Local author Barbara Penner speaks with Cambodian survivors of the Khmer Rouge
By Caroline Barlott | June 4, 2012
Chhorn Nhem was one of the women – pictured above with her family – who escaped the violent Khmer Rouge regime.
Barbara Penner, an English as a Second Language instructor, stands in her NorQuest College office, arms spread wide as she stamps her feet like she’s making wine. She’s demonstrating how wool blankets were cleaned in giant pots by women at the Phanat Nihkom Transit Centre, a Thai camp and holding place where Cambodian refugees during the mid-’80s waited for acceptance from receiving countries like Canada.
Penner volunteered there from 1985 to 1987, and in that time met many individuals, including six women whose stories she recently told in her book, To a Third Country.
Penner recalls the moment she met Nareth Mom, one of the book’s subjects at the camp: “She was expecting a baby. Her job at the centre was to help clean blankets. So, she was jumping on them to get them clean.
“The other women actually convinced her to take it easy. It was maybe the one time in her life that she could sit back and just relax.”
Prior to being at the transit centre, the women of To a Third Country lived under the Khmer Rouge regime, communists who demanded a self-sufficient agrarian Cambodian society. This meant migration from the capital to work camps, where child labour, slavery, extreme violence and murder were common. Relaxing wasn’t an option.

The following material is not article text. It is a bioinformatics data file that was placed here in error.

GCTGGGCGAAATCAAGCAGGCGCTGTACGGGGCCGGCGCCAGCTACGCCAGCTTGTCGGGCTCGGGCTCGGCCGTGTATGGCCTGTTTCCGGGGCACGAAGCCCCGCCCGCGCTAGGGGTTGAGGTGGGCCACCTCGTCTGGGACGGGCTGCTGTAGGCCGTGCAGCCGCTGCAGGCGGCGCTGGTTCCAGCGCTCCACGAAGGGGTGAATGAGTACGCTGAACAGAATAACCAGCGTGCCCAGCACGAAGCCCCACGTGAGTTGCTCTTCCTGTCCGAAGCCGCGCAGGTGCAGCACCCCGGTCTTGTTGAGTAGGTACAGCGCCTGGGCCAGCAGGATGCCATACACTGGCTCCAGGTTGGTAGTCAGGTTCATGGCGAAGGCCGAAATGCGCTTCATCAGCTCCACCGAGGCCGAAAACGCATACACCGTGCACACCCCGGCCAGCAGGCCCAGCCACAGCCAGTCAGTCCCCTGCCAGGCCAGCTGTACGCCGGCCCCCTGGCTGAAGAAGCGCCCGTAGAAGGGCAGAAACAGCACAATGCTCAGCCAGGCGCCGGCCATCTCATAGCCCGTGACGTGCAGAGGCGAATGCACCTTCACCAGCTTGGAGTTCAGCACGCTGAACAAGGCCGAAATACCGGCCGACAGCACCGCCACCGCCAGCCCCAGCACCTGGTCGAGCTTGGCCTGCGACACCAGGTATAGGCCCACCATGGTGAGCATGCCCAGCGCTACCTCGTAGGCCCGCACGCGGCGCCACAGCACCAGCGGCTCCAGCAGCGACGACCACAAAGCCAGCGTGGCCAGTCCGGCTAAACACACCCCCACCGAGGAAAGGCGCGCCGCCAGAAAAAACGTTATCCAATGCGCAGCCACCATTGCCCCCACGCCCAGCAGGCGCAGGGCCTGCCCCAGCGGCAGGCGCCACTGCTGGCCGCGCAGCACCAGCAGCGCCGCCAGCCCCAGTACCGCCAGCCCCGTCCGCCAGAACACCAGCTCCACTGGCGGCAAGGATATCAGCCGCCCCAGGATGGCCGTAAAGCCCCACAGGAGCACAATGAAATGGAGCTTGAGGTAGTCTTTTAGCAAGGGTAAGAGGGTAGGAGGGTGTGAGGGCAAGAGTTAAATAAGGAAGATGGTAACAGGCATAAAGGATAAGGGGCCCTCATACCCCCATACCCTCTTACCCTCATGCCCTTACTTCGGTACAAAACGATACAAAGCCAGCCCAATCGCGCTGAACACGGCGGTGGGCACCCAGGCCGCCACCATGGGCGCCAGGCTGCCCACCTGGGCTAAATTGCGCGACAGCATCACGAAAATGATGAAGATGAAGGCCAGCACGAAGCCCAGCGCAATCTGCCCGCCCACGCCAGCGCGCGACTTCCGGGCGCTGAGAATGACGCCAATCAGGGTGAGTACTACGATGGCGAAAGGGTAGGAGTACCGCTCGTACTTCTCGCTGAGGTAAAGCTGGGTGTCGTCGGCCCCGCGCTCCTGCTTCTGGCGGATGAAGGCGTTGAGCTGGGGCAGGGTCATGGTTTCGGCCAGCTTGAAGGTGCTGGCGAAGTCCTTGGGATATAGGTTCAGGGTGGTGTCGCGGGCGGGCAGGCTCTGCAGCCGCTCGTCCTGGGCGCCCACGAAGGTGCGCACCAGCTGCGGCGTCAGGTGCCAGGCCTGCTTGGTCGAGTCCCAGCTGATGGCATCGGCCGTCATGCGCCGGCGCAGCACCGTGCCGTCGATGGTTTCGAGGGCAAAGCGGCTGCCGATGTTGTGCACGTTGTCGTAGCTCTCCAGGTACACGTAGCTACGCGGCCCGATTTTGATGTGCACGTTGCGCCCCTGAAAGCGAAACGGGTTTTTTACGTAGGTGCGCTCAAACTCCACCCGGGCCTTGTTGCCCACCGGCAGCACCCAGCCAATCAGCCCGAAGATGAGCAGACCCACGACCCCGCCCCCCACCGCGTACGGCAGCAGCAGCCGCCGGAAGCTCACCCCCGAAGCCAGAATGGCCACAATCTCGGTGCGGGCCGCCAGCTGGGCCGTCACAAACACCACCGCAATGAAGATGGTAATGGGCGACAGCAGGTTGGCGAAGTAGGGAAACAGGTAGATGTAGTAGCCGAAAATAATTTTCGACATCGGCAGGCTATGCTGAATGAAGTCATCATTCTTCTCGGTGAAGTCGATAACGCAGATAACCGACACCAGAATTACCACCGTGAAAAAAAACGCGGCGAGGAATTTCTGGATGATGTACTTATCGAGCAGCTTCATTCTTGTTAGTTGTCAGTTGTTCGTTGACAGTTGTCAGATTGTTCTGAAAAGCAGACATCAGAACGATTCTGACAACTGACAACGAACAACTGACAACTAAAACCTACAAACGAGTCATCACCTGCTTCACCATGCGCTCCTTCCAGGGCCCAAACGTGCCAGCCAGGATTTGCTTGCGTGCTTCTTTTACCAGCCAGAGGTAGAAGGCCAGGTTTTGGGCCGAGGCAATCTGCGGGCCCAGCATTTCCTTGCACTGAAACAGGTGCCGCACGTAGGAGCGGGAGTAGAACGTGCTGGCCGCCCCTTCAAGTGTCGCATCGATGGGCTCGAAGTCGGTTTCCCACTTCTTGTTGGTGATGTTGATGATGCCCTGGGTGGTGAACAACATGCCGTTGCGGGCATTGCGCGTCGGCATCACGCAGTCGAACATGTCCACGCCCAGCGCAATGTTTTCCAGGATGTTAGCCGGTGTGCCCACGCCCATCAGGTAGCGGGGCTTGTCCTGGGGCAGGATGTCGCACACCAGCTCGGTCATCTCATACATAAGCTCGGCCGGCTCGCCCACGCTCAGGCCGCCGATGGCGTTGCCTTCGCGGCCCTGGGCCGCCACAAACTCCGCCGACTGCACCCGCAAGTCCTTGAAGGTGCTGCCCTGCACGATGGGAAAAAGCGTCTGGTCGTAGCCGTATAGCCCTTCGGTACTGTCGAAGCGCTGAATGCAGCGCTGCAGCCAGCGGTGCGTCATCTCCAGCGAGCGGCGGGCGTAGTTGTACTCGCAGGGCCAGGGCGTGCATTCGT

While Penner’s book tells the story of six women with each story split into five sections – childhood (pre-political upheaval), Khmer Rouge, their escape from the regime, life in the transit centre and their move west – the focus is on the hopeful time she witnessed.
The women in transition, whether pre-teen or middle-aged, distracted themselves from the hardships with dance lessons, sewing and sometimes flirting with a man nicknamed “Movie Star,” while growing hopeful about moving to a third country, a new home.
“I look at them and think, ‘If I went through that [regime] , would I just be locked in those traumatic memories?'” asks Penner. “They’re real survivors.”
Penner wrote their stories for their children and grandchildren, whom the women feared would never understand the gravity of that time. But, a year after the book’s release, many of the children do understand, including Nareth’s adult son, David, who was born at the transit centre and raised inEdmonton. (Word Alive Press, 302, $19.96)